The European Parliament calls for prosecuting the “demand” for “services” offered by victims of trafficking, classifying them as a criminal offense. And it also warns that “the lack of safe and legal migration routes for asylum seekers increases their vulnerability to trafficking.” This is clear from the report approved this Tuesday prepared by the Civil Liberties Commission (LIBE) and the Women’s Rights and Gender Equality Commission (FEMM). The text assesses the application of the European directive on the prevention and fight against trafficking in human beings and the protection of victims, and focuses on the gender dimension of trafficking, especially for the purpose of sexual exploitation; in the situation of migrants and asylum seekers; and in that of minors, especially those unaccompanied.
The report maintains that the directive “has not been implemented satisfactorily, in particular due to incomplete or incorrect transposition.” And it points out that “sexual exploitation remains the most frequent form of trafficking in the EU since 2008 (60% of cases)”, and that more than 92% of these victims are women and girls.
The text considers that “the root causes of human trafficking remain insufficiently addressed.” And it adds: “Gender inequality, poverty, forced displacement, unemployment, lack of socio-economic opportunities, lack of access to education, gender violence, discrimination, marginalization and corruption are some of the factors that contribute to making people, especially women and children, vulnerable to trafficking. ”
The resolution also maintains that, “although there are many forms of trafficking, all of them are based on the abuse of the inherent vulnerability of the victims and are aimed at the exploitation of human beings, and that the victims of human trafficking are found in different legal and illegal activities, including, but not limited to, the agricultural sector, food processing, the sex industry, domestic work, manufacturing, care services, cleaning, other industries (in particular, the industries of services), begging, crime, forced marriage, online and offline sexual exploitation, illegal adoptions and trade in human organs; that other forms of trafficking remain underreported and underreported, including some highly determined by gender, such as forced marriage and domestic servitude. ”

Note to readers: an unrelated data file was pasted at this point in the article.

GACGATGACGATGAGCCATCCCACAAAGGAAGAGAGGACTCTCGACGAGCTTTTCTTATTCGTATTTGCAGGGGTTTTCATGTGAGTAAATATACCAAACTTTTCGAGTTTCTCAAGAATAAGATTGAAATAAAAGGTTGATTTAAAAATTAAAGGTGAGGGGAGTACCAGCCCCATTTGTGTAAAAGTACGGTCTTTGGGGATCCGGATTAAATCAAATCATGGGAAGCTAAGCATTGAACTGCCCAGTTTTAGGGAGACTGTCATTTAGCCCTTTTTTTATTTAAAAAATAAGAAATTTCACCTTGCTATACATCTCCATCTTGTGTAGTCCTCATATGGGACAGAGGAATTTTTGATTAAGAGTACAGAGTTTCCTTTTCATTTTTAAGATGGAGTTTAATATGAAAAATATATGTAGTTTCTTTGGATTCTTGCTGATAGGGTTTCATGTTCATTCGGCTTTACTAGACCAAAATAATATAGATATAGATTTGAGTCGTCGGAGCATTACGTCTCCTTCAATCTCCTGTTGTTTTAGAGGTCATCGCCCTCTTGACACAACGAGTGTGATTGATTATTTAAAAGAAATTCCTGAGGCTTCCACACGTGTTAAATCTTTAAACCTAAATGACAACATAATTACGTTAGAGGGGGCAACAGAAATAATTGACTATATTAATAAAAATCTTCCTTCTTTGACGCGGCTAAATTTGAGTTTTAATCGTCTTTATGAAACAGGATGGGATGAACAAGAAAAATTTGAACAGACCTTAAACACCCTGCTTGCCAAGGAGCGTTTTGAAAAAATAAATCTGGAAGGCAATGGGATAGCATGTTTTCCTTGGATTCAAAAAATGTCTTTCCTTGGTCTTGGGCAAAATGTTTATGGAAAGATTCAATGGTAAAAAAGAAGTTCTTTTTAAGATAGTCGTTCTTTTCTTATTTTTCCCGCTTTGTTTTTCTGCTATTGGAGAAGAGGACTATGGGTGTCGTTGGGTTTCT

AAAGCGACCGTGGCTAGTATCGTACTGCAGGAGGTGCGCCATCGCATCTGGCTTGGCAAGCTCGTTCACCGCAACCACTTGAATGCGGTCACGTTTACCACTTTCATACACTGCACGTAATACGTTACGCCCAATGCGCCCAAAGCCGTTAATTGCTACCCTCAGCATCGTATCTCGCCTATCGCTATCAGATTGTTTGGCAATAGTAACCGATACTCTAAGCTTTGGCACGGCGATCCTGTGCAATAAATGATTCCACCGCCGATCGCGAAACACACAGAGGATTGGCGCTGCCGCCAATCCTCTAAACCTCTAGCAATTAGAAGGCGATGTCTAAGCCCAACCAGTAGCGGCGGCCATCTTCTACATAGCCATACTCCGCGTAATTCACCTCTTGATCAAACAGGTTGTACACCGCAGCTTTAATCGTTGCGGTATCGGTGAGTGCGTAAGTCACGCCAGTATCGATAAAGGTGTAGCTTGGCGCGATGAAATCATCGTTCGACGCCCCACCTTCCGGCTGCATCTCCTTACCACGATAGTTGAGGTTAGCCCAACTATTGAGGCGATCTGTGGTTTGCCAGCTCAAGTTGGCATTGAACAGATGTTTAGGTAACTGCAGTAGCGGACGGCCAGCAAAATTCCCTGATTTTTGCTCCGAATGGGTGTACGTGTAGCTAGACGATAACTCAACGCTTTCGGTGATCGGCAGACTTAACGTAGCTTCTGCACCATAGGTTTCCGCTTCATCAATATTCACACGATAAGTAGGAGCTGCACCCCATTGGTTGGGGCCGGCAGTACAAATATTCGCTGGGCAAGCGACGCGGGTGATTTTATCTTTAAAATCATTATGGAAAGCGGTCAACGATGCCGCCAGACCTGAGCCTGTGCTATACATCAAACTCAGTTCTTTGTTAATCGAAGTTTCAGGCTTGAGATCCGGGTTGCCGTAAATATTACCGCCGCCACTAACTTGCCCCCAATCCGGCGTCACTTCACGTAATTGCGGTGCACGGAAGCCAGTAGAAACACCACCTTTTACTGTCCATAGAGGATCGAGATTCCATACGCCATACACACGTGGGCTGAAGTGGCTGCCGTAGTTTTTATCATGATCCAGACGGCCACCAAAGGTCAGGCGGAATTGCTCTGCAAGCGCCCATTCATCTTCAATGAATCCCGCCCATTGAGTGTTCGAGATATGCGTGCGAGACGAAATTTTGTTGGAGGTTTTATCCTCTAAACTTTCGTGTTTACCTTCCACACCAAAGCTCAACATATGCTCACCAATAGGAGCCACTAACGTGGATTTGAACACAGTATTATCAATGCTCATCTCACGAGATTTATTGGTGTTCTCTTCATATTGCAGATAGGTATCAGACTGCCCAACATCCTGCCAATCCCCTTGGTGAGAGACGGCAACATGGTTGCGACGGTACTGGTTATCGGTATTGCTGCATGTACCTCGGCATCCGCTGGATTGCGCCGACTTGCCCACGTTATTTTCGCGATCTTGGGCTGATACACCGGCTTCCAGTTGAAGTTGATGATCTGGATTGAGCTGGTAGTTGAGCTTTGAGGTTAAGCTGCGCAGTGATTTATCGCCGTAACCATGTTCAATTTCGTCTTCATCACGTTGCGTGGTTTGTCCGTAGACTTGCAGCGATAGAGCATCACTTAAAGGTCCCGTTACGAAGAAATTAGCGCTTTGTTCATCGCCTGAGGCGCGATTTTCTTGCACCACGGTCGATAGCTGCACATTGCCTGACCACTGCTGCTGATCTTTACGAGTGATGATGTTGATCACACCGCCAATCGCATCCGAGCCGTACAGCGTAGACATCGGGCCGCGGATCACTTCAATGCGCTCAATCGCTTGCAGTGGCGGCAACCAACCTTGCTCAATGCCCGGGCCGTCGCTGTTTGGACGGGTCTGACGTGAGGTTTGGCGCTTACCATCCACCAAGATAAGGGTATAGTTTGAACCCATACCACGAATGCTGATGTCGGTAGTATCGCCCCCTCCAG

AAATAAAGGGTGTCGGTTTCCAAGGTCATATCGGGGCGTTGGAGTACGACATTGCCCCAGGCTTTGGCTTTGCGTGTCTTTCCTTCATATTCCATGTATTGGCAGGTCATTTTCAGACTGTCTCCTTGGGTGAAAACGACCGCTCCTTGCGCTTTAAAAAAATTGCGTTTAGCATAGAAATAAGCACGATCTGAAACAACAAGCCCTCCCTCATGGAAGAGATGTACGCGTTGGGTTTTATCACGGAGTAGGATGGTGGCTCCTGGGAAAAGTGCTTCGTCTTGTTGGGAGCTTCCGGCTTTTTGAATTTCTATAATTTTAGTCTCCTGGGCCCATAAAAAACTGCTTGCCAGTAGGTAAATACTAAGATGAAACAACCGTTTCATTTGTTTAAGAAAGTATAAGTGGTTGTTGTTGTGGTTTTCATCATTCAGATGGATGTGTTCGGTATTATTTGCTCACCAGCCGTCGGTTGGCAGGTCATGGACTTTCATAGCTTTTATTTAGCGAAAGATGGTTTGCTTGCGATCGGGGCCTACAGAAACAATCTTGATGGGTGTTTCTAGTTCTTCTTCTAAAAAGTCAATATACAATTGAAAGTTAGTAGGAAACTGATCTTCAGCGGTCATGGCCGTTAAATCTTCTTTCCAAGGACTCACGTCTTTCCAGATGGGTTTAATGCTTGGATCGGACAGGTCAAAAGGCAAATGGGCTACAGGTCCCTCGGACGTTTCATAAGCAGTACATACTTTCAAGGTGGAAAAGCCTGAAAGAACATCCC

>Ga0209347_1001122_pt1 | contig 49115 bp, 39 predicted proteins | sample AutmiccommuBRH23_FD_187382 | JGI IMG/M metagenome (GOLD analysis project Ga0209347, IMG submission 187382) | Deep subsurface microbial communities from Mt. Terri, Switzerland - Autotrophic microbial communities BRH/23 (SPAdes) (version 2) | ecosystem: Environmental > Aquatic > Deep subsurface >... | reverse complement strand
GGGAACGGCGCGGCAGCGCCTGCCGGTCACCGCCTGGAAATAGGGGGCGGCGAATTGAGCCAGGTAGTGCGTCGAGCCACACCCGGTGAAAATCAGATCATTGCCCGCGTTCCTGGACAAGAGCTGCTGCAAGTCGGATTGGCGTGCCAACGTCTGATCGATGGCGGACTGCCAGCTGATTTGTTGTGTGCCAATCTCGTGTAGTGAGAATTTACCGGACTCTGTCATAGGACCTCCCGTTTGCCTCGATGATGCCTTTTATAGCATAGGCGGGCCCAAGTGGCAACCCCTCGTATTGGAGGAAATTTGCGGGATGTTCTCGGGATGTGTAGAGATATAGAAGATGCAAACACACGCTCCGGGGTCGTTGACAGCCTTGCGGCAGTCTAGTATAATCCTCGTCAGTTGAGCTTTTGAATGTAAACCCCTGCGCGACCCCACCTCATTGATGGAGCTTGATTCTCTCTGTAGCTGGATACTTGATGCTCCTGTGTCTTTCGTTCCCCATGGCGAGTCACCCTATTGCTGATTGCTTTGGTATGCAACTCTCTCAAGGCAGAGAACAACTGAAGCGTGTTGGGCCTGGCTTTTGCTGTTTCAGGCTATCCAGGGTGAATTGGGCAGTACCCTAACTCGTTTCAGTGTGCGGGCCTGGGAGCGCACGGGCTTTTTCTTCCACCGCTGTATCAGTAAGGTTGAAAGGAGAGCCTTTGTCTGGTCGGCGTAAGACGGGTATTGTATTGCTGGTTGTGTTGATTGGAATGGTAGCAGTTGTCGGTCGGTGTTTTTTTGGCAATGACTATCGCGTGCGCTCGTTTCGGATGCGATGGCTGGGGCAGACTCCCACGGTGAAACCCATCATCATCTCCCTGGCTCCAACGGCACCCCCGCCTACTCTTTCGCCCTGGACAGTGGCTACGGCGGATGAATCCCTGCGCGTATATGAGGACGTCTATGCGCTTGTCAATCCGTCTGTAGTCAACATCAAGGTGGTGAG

“Trafficking in human beings is one of the worst forms of organized crime,” recognized the European Commissioner for the Interior, Ylva Johansson, in her speech to the plenary in Brussels: “I will examine the possibilities of criminalizing the use of exploited services.
The socialist Juan Fernando López Aguilar, president of LIBE and rapporteur for this report, emphasizes correcting “some gaps in the application of the law, such as the problem of identifying victims, mostly sexually exploited women, or the prosecution of consumers of the sexual services of trafficked women “.
“The directive states that the member states will consider including the use and consumption of victims of trafficking in their criminal codes,” says López Aguilar: “We propose a more effective harmonization and that all member states explicitly criminalize the services provided by the victims, especially, of sexual exploitation. It cannot be ignored that the landscape of sexual exploitation in the EU is cruelly primed on trafficked women. ”
The head of the Podemos delegation, María Eugenia Rodríguez Palop, vice president of the FEMM commission, states: “Human trafficking is one of the most despicable crimes that occurs in the European Union. Almost 75% of the victims are women and girls, most of them for the purpose of sexual exploitation, but we are also talking about slavery on farms, household servitude, surrogacy, begging and forced crime … Ten years after the approval of the Directive, its implementation is very poor , most of the victims are still invisible and we do not have a system that really protects them. This is due to the scarcity of data, the lack of tools and teams trained to identify and protect them quickly and the situations of extreme vulnerability that they experience , which make them unable or unwilling to report for fear of reprisals. But above all it is because trafficking is a profitable business: if there is an ‘offer’ it is because there is an atrocious ‘demand’ that sustains it, a demand for human beings to be exploited ”.
The MEP for Citizens, Soraya Rodríguez, also a rapporteur for the report, said for her part in the debate: “With the implementation of the directive against Trafficking in Persons, we call for a holistic approach to the fight against this crime. Victims need justice and reintegration and to protect them, we have to identify them. We call for a strong political push among the Commission, European Agencies and Member States to end this horrible crime. States must criminalize the conscious use of services provided by victims of trafficking. ”
Vox MEP, Margarita de la Pisa, has focused her speech in the debate on “illegal immigration”. The representative of the extreme right has also lashed out against what they call “gender ideology.”